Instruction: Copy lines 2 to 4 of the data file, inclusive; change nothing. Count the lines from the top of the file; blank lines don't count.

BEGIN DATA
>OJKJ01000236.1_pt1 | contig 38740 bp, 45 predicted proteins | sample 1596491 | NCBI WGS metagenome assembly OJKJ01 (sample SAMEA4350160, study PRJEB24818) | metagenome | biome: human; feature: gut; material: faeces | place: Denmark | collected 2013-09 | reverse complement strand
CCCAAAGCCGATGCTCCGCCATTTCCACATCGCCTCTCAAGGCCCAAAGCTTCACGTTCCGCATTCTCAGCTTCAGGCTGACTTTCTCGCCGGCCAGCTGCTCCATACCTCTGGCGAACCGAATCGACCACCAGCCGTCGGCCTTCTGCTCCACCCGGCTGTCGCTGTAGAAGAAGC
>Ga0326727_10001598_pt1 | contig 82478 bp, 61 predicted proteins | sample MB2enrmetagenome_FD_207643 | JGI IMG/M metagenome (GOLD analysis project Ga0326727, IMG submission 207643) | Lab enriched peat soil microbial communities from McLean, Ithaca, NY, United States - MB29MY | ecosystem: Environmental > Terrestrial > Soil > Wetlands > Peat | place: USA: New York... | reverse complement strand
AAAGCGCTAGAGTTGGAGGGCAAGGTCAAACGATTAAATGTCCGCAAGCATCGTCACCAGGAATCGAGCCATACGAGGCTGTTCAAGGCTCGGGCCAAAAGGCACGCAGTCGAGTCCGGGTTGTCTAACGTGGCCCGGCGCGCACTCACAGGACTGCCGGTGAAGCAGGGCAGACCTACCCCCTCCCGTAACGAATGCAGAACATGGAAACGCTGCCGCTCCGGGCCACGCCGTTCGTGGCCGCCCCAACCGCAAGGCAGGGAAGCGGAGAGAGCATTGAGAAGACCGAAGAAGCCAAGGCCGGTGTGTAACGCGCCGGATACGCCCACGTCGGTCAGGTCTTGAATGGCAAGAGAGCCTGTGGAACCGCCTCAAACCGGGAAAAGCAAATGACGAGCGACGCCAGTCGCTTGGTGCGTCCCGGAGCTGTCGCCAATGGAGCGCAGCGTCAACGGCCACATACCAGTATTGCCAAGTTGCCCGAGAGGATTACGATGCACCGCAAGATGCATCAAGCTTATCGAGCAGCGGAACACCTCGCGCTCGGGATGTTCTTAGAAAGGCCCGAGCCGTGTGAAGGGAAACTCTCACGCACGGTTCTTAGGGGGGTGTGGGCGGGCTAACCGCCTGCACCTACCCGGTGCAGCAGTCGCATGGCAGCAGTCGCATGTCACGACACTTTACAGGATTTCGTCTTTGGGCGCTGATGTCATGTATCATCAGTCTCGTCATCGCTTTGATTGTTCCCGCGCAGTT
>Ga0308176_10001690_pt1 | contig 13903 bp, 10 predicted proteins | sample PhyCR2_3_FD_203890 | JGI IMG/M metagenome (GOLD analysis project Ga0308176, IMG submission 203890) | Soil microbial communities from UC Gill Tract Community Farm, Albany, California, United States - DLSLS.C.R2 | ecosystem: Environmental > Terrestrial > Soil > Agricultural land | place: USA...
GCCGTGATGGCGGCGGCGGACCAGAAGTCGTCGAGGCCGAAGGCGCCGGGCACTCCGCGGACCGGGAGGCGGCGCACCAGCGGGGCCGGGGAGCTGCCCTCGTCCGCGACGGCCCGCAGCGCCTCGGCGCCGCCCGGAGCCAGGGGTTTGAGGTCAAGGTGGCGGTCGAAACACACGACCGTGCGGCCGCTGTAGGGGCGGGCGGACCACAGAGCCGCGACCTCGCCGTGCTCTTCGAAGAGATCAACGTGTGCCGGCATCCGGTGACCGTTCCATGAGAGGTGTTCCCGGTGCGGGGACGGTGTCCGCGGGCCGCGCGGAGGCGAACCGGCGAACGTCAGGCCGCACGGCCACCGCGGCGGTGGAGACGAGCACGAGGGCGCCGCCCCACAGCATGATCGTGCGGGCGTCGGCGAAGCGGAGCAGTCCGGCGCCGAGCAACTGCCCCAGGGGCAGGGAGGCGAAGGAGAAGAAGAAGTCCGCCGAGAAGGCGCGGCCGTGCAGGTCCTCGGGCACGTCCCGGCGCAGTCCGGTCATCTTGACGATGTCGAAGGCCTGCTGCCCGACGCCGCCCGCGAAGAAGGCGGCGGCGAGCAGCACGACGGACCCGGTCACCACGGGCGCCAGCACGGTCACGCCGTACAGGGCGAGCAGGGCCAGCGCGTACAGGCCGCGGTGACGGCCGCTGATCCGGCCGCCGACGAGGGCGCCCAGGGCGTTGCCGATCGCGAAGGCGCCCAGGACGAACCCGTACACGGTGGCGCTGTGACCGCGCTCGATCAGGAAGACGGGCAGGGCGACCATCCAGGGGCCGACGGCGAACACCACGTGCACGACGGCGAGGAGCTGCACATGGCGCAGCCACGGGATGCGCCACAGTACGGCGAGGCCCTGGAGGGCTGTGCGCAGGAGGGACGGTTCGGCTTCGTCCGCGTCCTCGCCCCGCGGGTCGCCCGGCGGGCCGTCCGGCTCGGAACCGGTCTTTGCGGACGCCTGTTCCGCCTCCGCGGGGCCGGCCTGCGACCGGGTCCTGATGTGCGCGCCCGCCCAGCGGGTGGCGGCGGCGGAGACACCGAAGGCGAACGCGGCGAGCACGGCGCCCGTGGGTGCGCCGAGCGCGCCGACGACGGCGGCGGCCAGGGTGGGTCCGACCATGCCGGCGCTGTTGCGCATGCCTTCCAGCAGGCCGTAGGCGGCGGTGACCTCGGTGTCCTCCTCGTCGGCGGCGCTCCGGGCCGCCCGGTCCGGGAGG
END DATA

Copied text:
CCCAAAGCCGATGCTCCGCCATTTCCACATCGCCTCTCAAGGCCCAAAGCTTCACGTTCCGCATTCTCAGCTTCAGGCTGACTTTCTCGCCGGCCAGCTGCTCCATACCTCTGGCGAACCGAATCGACCACCAGCCGTCGGCCTTCTGCTCCACCCGGCTGTCGCTGTAGAAGAAGC
>Ga0326727_10001598_pt1 | contig 82478 bp, 61 predicted proteins | sample MB2enrmetagenome_FD_207643 | JGI IMG/M metagenome (GOLD analysis project Ga0326727, IMG submission 207643) | Lab enriched peat soil microbial communities from McLean, Ithaca, NY, United States - MB29MY | ecosystem: Environmental > Terrestrial > Soil > Wetlands > Peat | place: USA: New York... | reverse complement strand
AAAGCGCTAGAGTTGGAGGGCAAGGTCAAACGATTAAATGTCCGCAAGCATCGTCACCAGGAATCGAGCCATACGAGGCTGTTCAAGGCTCGGGCCAAAAGGCACGCAGTCGAGTCCGGGTTGTCTAACGTGGCCCGGCGCGCACTCACAGGACTGCCGGTGAAGCAGGGCAGACCTACCCCCTCCCGTAACGAATGCAGAACATGGAAACGCTGCCGCTCCGGGCCACGCCGTTCGTGGCCGCCCCAACCGCAAGGCAGGGAAGCGGAGAGAGCATTGAGAAGACCGAAGAAGCCAAGGCCGGTGTGTAACGCGCCGGATACGCCCACGTCGGTCAGGTCTTGAATGGCAAGAGAGCCTGTGGAACCGCCTCAAACCGGGAAAAGCAAATGACGAGCGACGCCAGTCGCTTGGTGCGTCCCGGAGCTGTCGCCAATGGAGCGCAGCGTCAACGGCCACATACCAGTATTGCCAAGTTGCCCGAGAGGATTACGATGCACCGCAAGATGCATCAAGCTTATCGAGCAGCGGAACACCTCGCGCTCGGGATGTTCTTAGAAAGGCCCGAGCCGTGTGAAGGGAAACTCTCACGCACGGTTCTTAGGGGGGTGTGGGCGGGCTAACCGCCTGCACCTACCCGGTGCAGCAGTCGCATGGCAGCAGTCGCATGTCACGACACTTTACAGGATTTCGTCTTTGGGCGCTGATGTCATGTATCATCAGTCTCGTCATCGCTTTGATTGTTCCCGCGCAGTT